TM: Besides R.L. Stine, name a few authors that have influenced your writing.
PL: This is a tough one because there are, like, a billion. Off the top of my head: Jack Ketchum, Bentley Little, Richard Matheson, Graham Joyce, Edward Lee, Stuart O’Nan, Richard Laymon, Paul Tremblay, Sarah Langan, John Skipp, Joe Lansdale to name (more than) a few.
TM: Let’s talk shop. What’s your writing process like? How many drafts/revisions do you crank out? How do you know when a manuscript is “ready?”
PL: I love a good shop talk. My process is fairly straight forward. I write five days a week and try to crank out roughly one thousand words each session. It takes me between three and five months for a first draft, then usually a couple weeks for the second and then third. I typically only do three drafts because by that time I’m sick of the book and never want to be near it again. I also think you can over-edit something to the point that it’s just mush. On the flipside, I’m a brutal editor and usually knock off a third of the book total word count when all is said and done.
TM: Can you write while listening to music, or do you require complete silence?
PL: I need total and utter silence for rough drafts but I like a little distraction when editing. I can’t listen to music, which is kind of a bummer, but on my long commutes into the day job, I often create unofficial soundtracks to the novel I’m currently writing and will spin those over and over while I think of different plot points.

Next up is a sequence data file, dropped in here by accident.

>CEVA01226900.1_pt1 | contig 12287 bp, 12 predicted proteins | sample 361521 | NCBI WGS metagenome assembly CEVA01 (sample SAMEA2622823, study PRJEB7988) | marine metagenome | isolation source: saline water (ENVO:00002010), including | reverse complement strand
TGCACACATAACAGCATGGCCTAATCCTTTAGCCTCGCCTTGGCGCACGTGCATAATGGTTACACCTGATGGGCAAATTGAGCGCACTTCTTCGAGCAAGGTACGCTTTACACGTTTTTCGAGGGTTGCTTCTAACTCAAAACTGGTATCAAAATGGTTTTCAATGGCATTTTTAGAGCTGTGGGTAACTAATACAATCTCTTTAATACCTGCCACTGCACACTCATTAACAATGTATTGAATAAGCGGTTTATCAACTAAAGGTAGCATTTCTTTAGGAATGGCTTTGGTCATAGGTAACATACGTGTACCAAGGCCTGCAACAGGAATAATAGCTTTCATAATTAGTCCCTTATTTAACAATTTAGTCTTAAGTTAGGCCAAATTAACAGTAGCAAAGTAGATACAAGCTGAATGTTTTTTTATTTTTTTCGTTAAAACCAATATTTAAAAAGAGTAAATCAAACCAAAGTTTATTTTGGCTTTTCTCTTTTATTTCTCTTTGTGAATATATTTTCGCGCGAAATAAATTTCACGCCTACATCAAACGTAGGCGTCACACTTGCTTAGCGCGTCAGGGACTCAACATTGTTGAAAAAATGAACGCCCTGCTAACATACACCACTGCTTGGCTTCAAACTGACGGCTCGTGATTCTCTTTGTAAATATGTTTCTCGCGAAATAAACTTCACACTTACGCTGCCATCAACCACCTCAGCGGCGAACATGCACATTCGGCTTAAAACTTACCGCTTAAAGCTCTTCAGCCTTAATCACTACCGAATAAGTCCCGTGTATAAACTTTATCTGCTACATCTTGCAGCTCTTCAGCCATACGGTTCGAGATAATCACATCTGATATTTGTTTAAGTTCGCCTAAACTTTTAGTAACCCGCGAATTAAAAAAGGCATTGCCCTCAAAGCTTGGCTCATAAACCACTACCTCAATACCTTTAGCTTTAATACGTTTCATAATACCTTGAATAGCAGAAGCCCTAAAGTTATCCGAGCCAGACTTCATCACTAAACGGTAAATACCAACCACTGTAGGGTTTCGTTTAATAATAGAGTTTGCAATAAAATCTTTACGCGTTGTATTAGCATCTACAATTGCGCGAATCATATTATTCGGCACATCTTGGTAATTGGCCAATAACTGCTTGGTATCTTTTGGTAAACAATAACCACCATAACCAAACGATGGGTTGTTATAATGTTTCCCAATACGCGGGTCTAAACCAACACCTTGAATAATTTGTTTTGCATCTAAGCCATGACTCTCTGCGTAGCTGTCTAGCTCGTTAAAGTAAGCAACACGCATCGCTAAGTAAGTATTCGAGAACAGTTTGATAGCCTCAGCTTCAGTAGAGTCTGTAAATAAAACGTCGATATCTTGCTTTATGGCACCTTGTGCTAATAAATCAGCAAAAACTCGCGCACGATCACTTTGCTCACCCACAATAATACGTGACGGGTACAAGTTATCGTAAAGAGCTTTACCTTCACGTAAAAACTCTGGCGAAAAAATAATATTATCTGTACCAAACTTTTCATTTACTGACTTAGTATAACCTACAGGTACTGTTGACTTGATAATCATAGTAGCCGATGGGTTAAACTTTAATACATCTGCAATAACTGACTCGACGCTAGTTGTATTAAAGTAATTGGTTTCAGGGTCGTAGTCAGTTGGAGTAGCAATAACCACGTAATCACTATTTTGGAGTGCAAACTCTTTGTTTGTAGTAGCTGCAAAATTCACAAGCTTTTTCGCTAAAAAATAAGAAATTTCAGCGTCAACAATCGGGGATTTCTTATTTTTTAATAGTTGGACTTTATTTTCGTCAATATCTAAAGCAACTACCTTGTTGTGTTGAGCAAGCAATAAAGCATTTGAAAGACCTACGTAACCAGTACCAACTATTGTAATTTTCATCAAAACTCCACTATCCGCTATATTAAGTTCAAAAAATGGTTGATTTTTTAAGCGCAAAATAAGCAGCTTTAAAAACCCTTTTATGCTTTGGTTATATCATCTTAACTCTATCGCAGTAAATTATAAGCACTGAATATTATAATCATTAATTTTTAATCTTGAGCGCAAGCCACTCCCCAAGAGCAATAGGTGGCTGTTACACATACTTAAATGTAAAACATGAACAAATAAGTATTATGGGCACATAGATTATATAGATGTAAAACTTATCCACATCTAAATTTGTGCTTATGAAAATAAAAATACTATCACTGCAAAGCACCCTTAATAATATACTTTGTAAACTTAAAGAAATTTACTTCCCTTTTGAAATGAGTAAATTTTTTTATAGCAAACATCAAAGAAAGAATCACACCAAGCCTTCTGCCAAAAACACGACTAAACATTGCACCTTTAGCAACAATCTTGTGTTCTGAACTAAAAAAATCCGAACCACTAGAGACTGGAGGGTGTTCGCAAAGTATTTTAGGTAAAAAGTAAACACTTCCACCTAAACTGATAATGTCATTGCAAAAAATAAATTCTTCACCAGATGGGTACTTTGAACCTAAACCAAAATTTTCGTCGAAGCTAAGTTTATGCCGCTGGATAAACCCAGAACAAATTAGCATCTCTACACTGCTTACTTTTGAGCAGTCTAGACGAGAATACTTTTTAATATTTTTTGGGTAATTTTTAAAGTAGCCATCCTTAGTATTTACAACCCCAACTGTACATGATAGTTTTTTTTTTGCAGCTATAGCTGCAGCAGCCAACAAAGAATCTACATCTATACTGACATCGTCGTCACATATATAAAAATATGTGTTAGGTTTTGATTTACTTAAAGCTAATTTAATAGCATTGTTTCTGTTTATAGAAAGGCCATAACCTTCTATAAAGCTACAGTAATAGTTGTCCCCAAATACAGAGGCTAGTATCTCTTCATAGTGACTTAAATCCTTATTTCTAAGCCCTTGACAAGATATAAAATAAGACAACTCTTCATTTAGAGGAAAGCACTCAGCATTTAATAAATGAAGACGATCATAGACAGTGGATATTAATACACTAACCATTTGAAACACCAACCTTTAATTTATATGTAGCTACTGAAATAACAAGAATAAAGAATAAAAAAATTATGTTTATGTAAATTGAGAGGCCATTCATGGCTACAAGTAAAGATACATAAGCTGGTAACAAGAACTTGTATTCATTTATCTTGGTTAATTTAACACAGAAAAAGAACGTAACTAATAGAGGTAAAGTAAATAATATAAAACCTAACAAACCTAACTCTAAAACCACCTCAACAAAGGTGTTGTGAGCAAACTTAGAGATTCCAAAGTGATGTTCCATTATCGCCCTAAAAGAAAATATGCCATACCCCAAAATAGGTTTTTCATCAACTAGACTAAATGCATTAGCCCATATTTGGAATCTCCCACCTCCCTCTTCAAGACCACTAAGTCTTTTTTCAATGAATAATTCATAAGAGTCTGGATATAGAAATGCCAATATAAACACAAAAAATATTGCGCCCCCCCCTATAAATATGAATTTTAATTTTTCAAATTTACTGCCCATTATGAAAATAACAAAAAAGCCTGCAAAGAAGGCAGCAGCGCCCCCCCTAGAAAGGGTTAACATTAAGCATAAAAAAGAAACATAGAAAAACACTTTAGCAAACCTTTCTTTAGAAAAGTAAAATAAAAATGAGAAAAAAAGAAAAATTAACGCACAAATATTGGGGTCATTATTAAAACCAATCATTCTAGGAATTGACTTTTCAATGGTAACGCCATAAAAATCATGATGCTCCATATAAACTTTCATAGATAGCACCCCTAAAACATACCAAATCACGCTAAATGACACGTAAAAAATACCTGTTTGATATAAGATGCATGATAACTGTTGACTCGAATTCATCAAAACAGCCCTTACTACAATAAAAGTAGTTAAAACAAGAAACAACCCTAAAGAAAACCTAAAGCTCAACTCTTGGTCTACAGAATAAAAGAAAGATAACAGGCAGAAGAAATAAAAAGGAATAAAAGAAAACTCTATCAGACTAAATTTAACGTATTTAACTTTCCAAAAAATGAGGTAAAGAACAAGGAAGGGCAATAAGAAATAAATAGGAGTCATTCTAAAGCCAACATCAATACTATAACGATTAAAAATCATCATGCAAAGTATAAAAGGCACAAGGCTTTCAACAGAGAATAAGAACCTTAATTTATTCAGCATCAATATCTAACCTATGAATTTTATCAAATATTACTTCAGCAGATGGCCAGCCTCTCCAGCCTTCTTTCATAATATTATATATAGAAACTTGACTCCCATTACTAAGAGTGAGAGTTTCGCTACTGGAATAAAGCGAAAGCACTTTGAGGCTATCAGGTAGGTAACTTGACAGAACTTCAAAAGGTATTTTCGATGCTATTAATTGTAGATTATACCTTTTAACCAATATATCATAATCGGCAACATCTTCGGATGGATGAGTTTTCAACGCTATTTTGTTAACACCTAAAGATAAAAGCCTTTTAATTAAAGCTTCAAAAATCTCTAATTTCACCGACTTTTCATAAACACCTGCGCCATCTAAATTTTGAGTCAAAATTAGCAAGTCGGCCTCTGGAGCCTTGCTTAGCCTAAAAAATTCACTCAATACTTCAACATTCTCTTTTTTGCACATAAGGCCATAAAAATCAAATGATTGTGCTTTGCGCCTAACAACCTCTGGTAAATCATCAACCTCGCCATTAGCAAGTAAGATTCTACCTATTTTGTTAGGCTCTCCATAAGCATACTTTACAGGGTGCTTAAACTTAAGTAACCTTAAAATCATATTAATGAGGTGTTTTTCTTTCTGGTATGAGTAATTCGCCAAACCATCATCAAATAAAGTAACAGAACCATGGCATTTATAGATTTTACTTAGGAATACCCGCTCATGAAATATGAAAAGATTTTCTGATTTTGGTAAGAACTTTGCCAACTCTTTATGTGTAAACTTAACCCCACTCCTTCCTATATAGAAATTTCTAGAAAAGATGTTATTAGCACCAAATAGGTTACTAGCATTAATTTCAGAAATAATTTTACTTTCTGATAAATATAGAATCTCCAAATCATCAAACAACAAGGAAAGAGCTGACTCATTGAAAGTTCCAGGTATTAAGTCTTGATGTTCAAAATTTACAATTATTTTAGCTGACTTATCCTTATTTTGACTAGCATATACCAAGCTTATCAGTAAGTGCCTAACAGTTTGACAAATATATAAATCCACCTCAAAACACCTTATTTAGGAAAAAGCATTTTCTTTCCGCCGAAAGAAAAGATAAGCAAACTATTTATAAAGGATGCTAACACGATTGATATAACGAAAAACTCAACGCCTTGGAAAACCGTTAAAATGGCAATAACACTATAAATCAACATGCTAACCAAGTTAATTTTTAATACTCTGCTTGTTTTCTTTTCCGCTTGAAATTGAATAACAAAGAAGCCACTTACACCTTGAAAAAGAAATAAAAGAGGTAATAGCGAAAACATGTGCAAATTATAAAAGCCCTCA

TM: I’ve seen your name appear in a bunch of anthologies. Do you prefer writing short stories or novels? And why one over the other?
PL: I love them both, though I’m definitely more involved with novels and novellas these days. I typically write short stories in between each draft of a longer work as a palate cleanser or when someone asks me for one. I’d say novels are a bit more rewarding, only because of the near nervous breakdown that occurs each and every time I write one. It’s a good feeling to see it through to the end and think I’m still not in a padded room.